Battleroar – Blood Of Legends

April 21, 2014 in Reviews by Chris Foley

Battleroar - Blood Of LegendsBattleroar – The Blood Of Legends (2014)

Reviewed by Christopher Foley

In certain pockets of the metal underground, the Greek heavy metal champions Battleroar have something of a godly reputation. Of course, many probably wouldn’t know Battleroar or their crowing achievement To Death And Beyond… if it smacked them in the face. Whilst I can’t say I’ve coveted this band, its iron-clad brand of riff heavy, no frills power metal is one that’s ensured a good deal of enjoyment on my behalf – especially in the case of the aforementioned crowning opus. Since then, the band has undergone considerable change, mainly so in the vocal department, although half of the band members are relatively new to the fold. As such, Battleroar’s fourth full-length, Blood Of Legends, prior to any form of engagement, carries a considerable weight of expectation for previously established fans, as well as flying a banner set to entice the uninitiated. Boy, oh boy, is it a magnificent, emblazoned one.

Two main factors set this album apart from prior Battleroar output, the most obvious of which new vocalist Gerrit Mutz. You may well recognize the guy from a host of other acts, most notably Sacred Steel, although I liked him best with Tragedy Divine. If you haven’t heard Sacred Steel or any of Mutz’ other bands before, then know that his approach was largely – though, not exclusively – shrill and shrieked (think Warrel Dane a là Sanctuary mixed in with some slight Kai Hansen brand helium), something which was a cause for concern amongst stalwart Battleroar fans; as his style of vocals didn’t seem right for Battleroar. Fortunately, Gerrit delivers a strong, powerful mid-ranged approach which completely fits the music and should quell any sense of apprehension nigh on immediately – I’m seriously impressed with how well he nails it.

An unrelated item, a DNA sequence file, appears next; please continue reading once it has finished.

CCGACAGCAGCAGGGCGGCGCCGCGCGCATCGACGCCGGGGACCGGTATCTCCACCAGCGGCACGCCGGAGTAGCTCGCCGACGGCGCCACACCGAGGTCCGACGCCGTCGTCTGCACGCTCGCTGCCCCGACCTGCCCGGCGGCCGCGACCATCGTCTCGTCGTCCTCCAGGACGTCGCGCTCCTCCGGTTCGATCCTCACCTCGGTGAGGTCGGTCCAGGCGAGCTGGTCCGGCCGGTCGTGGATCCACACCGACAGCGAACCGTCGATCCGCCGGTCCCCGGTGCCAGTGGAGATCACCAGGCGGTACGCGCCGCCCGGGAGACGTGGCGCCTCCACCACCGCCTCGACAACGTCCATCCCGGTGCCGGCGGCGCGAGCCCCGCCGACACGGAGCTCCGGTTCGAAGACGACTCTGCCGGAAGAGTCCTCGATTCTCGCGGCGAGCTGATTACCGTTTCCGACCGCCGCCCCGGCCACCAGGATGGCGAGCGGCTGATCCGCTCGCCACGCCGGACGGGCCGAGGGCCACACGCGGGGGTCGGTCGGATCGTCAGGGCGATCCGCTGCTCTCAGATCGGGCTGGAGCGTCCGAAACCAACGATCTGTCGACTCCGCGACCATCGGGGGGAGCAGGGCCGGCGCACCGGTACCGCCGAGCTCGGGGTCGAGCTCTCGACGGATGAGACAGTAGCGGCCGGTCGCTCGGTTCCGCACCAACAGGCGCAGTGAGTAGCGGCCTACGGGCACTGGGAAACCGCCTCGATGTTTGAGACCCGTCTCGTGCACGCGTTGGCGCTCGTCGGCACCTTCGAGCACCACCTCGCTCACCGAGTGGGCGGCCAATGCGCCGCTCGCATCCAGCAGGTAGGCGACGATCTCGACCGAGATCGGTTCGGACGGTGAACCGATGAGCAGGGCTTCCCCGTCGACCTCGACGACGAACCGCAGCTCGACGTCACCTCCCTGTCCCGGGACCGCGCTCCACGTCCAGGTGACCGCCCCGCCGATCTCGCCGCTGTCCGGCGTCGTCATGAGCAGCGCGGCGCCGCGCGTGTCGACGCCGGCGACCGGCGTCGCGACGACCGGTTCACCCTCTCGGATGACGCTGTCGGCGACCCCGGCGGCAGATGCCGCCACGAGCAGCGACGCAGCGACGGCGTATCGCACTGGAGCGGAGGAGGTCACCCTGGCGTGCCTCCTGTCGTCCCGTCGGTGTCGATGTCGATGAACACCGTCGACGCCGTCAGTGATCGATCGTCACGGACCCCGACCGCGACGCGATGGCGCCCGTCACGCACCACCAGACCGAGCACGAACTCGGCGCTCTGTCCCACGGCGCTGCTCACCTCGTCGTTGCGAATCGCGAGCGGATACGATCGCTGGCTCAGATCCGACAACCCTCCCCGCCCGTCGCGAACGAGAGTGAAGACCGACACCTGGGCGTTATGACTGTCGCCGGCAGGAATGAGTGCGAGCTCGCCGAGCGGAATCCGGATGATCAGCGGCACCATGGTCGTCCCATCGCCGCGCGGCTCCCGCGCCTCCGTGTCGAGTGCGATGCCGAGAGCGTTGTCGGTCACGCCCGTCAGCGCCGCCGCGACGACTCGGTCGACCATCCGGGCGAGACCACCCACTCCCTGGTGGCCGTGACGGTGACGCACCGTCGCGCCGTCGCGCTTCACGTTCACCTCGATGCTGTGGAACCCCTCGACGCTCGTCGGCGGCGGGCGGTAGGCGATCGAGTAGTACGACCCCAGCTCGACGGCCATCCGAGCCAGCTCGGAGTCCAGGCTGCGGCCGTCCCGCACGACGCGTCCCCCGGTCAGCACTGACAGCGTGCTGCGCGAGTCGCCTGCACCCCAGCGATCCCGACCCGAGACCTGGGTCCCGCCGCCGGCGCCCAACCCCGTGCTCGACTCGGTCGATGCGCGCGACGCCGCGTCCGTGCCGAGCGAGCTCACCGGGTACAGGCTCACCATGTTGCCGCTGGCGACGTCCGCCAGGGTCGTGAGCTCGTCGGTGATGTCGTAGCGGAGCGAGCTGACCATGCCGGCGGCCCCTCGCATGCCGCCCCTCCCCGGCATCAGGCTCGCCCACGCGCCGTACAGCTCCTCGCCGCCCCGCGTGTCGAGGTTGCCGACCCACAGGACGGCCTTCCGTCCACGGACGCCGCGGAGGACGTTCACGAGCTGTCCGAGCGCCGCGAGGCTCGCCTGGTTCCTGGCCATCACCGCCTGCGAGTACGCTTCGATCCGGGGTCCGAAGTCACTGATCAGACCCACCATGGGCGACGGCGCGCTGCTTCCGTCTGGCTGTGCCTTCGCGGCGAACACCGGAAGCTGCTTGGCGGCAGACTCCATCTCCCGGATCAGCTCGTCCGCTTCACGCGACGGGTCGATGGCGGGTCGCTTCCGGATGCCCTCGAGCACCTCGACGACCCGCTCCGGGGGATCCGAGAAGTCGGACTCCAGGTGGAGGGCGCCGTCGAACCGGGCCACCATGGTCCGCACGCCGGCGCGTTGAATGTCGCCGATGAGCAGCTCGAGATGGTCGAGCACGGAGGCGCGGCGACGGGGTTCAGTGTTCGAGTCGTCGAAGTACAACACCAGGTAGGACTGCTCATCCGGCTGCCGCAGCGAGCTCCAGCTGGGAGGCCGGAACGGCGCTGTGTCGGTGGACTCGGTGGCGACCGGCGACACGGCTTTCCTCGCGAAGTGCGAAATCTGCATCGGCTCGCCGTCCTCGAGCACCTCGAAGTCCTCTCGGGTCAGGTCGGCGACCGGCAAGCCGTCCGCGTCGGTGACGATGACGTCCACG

The second factor, and the one I feel truly sets Battleroar apart from the many bands playing a similar style here, is the inclusion of violins. They’re ridiculously well incorporated and do a magical job in creating atmosphere, drama, and in the case of “Poisoned Well”, an almost romantic air. Coupled with the imagery adorning the cover of Blood Of Legends, as well as the lyrics – hell the music itself – they create what I’d class as a fairly unique experience. Don’t be fooled into thinking any level of power or heaviness has been sacrificed, though.

Nah, Battleroar still rips. In fact, they rip throughout the album’s neat hour run-time, be it in upfront head-bangers such as “The Swords Are Drawn” or in daring epics such as “Valkyries Above Us”, which would bring the guillotine down on countless overblown, overproduced symphonic “epics”. Throughout the album Battleroar delivers on every level, from riffs conjured through the spirit of greats like Manilla Road and Fates Warning, to a sense of dynamic recalling the finer songwriters in the genre, be it Steve Harris or Leif Edling.

While the appeal may well bear strongest to those who throw around phrases like “true metal” or look towards the more traditional, riff-oriented bands for enjoyment, Battleroar certainly isn’t without appeal to the European crowd. The sense of melody is without a doubt drawn from Iron Maiden, and at times teeters on the edge of Helloween territory. The inclusion of violins might be enough to sate the appetites of those with fond memories of Galloglass and the like, and finally, I think the dramatic, grandiose songwriting coupled with some opportune choir vocals might even catch the ear of those who enjoy nineties-era Blind Guardian.

From any perspective, this is some seriously cool metal. If I’m being honest, I think it’s worth checking out regardless of preference (unless you refuse to venture outside of the extreme, in which case, what are you doing on this site in the first place?). The album creates its own identity via the coupling of wonderfully executed violin and stunning heavy metal, twisting and turning; ultimately creating a bold, fantastical statement which is absolutely on the money. I wasn’t sure about this one going in, but I’ve come out the other side gushing superlative. That I can listen to this on repeat for a few hours speaks volumes, and I think each time it gets a little better. One of those “take you to another world” type of albums, if you will. If anything I’ve said interests you, then just buy without reservation. That goes double for fans of Atlantean Kodex, classic Fates Warning, Manilla Road, Doomsword, you know the drill.

4.25 // 5